Just a little update for family and friends out there.
Big news lately is I recently moved from Corktown to Downtown, to a quiet, tucked-away district I call the backlot, because its often used in film shoots as a substitute for New York City or Paris. Honestly it’s like experiencing a whole new city. Don’t get me wrong here, I’ve spent a lot of time in the core, but living here, learning its rhythms of activity and silence, using its amenities and eateries, navigating its grand radiating grid on foot or bike… its totally reigniting my excitement with Detroit’s vibrancy, variety, and character.
I moved in on the first of this month, and right away I began work as a local advisor& 1st AC on a film called This Is A Test. The film was an Irish production, directed by Oscar-nominated Ruairi Robinson and produced by Nick Ryan’s Dublin-based production company Image Now Films. These guys were great, they were funny, warm, gracious, talented, fun. They really loved shooting in downtown Detroit, and all of the exteriors were shot along towering Griswold Street in the central business district. This was great for me, because it pretty much meant that I just rolled my AC cart & equipment right out of my building, two blocks to set, and right into basecamp without ever loading or unloading a car. Amazing. There were also some awesome folks on the crew from Toronto & Australia, very warm, devoted, talented people all around. It also resulted in a lot of different accents being thrown around. I was fascinated by the varying pronunciations of the word “garage”. Detroiters say “graje” in one syllable. Irish say “gair-idge”. Australians say “gair-ahjz”. And the Canadians say “guh-rahhdge”. Anyway throw a room full of these people together and you have some pretty hilarious banter going on.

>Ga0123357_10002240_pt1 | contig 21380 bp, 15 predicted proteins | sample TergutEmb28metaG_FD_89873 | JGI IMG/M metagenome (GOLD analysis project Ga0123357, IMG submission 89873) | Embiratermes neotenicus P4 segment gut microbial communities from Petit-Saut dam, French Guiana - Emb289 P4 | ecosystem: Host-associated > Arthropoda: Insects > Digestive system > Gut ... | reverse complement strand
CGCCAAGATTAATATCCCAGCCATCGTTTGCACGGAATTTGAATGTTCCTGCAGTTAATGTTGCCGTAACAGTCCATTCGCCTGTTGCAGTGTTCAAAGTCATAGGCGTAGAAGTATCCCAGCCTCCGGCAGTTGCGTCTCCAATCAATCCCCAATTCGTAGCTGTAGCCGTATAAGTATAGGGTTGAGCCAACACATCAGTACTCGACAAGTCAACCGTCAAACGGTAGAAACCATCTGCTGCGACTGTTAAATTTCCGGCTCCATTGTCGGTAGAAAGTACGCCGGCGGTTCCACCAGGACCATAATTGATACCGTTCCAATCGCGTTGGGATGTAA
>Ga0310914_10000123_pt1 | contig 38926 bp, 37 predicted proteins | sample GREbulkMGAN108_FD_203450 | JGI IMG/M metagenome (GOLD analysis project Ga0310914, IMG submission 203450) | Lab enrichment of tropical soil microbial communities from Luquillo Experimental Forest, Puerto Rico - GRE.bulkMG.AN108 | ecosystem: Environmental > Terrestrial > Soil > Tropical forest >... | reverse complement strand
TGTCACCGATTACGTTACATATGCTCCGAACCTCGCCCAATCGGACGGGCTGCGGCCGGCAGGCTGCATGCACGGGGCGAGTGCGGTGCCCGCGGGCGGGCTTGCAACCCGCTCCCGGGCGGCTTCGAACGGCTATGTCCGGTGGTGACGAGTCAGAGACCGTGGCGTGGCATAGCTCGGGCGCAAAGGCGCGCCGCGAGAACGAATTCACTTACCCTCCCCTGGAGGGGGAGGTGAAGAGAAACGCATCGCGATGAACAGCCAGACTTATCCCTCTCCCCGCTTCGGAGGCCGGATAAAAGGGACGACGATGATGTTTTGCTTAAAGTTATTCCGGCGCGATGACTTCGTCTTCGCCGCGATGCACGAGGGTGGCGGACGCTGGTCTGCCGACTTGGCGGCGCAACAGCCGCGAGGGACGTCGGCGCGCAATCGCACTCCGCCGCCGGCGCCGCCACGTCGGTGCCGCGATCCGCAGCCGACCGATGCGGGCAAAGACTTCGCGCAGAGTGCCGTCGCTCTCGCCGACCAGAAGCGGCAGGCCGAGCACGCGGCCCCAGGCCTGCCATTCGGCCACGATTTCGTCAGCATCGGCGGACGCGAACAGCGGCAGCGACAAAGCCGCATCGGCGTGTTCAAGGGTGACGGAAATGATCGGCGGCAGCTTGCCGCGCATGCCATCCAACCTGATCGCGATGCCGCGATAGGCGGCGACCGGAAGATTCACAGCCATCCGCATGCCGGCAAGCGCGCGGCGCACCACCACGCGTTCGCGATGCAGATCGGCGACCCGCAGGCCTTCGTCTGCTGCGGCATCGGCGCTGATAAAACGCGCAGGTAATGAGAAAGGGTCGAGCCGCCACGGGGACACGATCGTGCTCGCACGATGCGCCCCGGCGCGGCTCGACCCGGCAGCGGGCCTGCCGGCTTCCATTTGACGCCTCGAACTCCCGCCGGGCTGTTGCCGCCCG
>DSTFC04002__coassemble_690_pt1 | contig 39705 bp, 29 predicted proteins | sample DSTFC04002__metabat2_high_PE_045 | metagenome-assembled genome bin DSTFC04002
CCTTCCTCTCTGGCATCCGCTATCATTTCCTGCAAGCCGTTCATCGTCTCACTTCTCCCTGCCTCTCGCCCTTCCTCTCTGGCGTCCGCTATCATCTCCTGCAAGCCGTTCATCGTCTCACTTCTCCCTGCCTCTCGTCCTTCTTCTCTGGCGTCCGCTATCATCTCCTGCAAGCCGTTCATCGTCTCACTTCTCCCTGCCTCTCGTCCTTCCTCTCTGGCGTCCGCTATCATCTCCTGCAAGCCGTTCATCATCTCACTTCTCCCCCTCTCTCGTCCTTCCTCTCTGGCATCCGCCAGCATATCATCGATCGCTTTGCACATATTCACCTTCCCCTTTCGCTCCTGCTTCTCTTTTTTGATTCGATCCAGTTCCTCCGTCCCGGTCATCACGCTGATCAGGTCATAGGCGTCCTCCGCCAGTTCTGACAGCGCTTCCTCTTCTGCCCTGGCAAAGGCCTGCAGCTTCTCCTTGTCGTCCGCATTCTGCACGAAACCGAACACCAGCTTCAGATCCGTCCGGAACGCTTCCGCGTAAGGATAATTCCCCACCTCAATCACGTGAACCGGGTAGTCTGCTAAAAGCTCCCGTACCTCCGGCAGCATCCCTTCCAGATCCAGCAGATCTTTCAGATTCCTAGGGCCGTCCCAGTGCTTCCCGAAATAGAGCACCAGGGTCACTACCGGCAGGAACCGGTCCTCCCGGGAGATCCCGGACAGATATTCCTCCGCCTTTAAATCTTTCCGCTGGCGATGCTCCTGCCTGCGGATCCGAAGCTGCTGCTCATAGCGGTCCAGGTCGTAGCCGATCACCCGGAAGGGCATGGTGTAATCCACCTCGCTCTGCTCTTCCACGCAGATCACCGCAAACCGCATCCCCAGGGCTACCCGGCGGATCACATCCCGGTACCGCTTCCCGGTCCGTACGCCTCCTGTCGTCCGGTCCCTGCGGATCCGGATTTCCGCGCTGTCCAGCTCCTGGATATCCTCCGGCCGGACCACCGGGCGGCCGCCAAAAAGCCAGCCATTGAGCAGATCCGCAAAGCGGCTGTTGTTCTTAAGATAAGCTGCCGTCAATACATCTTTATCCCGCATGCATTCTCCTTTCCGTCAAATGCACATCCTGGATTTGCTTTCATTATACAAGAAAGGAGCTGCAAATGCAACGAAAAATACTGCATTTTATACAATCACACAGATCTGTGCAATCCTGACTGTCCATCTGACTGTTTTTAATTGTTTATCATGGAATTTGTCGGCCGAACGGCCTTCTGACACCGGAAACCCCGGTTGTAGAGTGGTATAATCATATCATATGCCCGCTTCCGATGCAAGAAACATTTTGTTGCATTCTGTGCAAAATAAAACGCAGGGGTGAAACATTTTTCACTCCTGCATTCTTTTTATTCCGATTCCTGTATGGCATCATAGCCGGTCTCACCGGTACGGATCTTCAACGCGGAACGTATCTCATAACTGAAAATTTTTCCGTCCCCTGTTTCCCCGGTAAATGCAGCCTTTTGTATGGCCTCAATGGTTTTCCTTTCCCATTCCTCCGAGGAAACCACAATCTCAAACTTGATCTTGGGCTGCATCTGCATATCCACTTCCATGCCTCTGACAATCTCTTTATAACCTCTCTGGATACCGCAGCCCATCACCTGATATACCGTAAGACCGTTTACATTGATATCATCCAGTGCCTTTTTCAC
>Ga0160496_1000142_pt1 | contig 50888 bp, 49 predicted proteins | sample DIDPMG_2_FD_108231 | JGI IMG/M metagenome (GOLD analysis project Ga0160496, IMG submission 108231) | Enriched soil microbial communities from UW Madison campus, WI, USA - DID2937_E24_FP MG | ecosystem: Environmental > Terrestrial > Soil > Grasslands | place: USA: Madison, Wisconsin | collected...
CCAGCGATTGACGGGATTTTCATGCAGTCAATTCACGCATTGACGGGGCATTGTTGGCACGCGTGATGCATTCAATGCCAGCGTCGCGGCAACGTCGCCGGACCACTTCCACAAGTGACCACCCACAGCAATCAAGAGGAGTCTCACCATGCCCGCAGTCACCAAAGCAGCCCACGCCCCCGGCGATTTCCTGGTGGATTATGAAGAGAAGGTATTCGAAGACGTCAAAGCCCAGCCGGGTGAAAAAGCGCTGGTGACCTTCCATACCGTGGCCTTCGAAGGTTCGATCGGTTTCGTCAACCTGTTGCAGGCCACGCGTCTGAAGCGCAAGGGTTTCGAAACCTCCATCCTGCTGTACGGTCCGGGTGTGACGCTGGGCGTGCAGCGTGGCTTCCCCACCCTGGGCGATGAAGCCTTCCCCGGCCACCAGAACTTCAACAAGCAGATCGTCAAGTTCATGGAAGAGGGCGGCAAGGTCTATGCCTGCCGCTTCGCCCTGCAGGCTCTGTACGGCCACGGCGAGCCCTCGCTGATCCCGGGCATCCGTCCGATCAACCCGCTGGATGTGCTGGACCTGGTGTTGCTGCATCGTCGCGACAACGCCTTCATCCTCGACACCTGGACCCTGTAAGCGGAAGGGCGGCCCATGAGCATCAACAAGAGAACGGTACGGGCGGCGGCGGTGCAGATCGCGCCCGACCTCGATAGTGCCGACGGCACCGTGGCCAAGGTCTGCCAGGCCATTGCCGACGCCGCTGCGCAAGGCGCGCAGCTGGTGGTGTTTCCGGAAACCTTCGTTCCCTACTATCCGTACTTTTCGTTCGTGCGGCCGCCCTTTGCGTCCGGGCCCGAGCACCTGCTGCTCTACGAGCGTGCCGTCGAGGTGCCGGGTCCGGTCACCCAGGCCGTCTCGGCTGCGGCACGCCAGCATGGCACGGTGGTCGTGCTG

In the near future, I am lined up to DP a short film by Jasmine Rivera, a Columbia University film school thesis student. I’ve worked with Jasmine before and I am really excited to begin working with her again! The film is called Nain Rouge and it will definitely be one to keep an eye out for this winter.
I also want to take a minute to talk about a new documentary about Detroit by French filmmaker Florent Tillon called Detroit, Wild City. Florent, his girlfriend and sound artist Hélène Magne, and Assistant Director François Jacob shot the film in parts during the summers of 2008 and 2009, and during that time we all became really good friends. I visited him in France last year, and we had a great time exploring Terres Rouges, an abandoned industrial complex on the Luxembourg-France border.
Florent is fascinated by Detroit’s stunning landscape, people, and characteristics. His film is a meditation on the city’s polarities and ironies. Urban wilderness, impromptu blues concerts, bucolic farms, and exotic wildlife are all framed by the city’s large-scale abandonment, stunning architecture, and vibrant Summer days.
They were recently back in Detroit and we screened his film at the Burton Theatre on October 7-13. I was initially wondering how Florent’s film would be received in Detroit. Being geared for an international audience, the film lingers on the blight more than the locals here are totally comfortable with. But despite that, the film had a really positive response. I was really happy for Florent & his team. Florent said he was happy to give back to the city that helped him film here, and to show that he graciously donated the profits from the screenings to Peacemaker Farm, a grassroots urban farm that is featured in the film.
The trailer can be viewed here:
A special Burton Theatre trailer:
And here is a short film called “The Sanctuary” that was shot concurrently with Detroit, Wild City. Follow myself and local journalist Joel Thurtell on a journey up the Rouge River, where we learn about pollution, Henry Ford, and Detroit’s incredible industrial history.